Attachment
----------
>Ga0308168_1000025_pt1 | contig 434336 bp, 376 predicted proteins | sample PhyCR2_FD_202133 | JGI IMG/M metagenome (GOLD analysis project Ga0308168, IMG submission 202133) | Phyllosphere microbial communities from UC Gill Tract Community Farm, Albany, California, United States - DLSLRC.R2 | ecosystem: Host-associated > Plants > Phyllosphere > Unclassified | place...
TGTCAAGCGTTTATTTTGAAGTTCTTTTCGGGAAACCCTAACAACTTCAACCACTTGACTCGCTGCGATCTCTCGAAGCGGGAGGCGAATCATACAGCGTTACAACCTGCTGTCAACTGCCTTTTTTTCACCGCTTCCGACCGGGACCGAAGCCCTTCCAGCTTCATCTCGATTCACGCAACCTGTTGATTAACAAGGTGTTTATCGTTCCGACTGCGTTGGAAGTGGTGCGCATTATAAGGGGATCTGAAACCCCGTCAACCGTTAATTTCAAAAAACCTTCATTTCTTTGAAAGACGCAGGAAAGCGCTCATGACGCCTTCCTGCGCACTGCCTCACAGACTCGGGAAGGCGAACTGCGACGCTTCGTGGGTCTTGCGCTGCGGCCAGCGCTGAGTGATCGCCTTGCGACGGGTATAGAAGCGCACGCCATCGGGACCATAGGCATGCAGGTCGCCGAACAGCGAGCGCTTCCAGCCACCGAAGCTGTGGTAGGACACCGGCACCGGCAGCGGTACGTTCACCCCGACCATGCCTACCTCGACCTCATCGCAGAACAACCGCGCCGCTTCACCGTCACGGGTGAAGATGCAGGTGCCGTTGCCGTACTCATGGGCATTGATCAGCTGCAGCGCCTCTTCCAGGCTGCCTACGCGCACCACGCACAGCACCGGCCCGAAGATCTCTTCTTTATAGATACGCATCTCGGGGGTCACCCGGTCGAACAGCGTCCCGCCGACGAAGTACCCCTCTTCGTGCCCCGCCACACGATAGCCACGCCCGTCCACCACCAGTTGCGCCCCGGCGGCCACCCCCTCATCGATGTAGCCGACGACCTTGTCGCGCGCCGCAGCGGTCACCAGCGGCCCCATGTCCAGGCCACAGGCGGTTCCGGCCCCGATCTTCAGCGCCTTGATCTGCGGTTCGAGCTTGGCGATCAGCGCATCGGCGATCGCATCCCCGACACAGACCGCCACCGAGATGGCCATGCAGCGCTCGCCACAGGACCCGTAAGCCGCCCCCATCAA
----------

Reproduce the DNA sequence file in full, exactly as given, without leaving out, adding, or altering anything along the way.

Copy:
>Ga0308168_1000025_pt1 | contig 434336 bp, 376 predicted proteins | sample PhyCR2_FD_202133 | JGI IMG/M metagenome (GOLD analysis project Ga0308168, IMG submission 202133) | Phyllosphere microbial communities from UC Gill Tract Community Farm, Albany, California, United States - DLSLRC.R2 | ecosystem: Host-associated > Plants > Phyllosphere > Unclassified | place...
TGTCAAGCGTTTATTTTGAAGTTCTTTTCGGGAAACCCTAACAACTTCAACCACTTGACTCGCTGCGATCTCTCGAAGCGGGAGGCGAATCATACAGCGTTACAACCTGCTGTCAACTGCCTTTTTTTCACCGCTTCCGACCGGGACCGAAGCCCTTCCAGCTTCATCTCGATTCACGCAACCTGTTGATTAACAAGGTGTTTATCGTTCCGACTGCGTTGGAAGTGGTGCGCATTATAAGGGGATCTGAAACCCCGTCAACCGTTAATTTCAAAAAACCTTCATTTCTTTGAAAGACGCAGGAAAGCGCTCATGACGCCTTCCTGCGCACTGCCTCACAGACTCGGGAAGGCGAACTGCGACGCTTCGTGGGTCTTGCGCTGCGGCCAGCGCTGAGTGATCGCCTTGCGACGGGTATAGAAGCGCACGCCATCGGGACCATAGGCATGCAGGTCGCCGAACAGCGAGCGCTTCCAGCCACCGAAGCTGTGGTAGGACACCGGCACCGGCAGCGGTACGTTCACCCCGACCATGCCTACCTCGACCTCATCGCAGAACAACCGCGCCGCTTCACCGTCACGGGTGAAGATGCAGGTGCCGTTGCCGTACTCATGGGCATTGATCAGCTGCAGCGCCTCTTCCAGGCTGCCTACGCGCACCACGCACAGCACCGGCCCGAAGATCTCTTCTTTATAGATACGCATCTCGGGGGTCACCCGGTCGAACAGCGTCCCGCCGACGAAGTACCCCTCTTCGTGCCCCGCCACACGATAGCCACGCCCGTCCACCACCAGTTGCGCCCCGGCGGCCACCCCCTCATCGATGTAGCCGACGACCTTGTCGCGCGCCGCAGCGGTCACCAGCGGCCCCATGTCCAGGCCACAGGCGGTTCCGGCCCCGATCTTCAGCGCCTTGATCTGCGGTTCGAGCTTGGCGATCAGCGCATCGGCGATCGCATCCCCGACACAGACCGCCACCGAGATGGCCATGCAGCGCTCGCCACAGGACCCGTAAGCCGCCCCCATCAA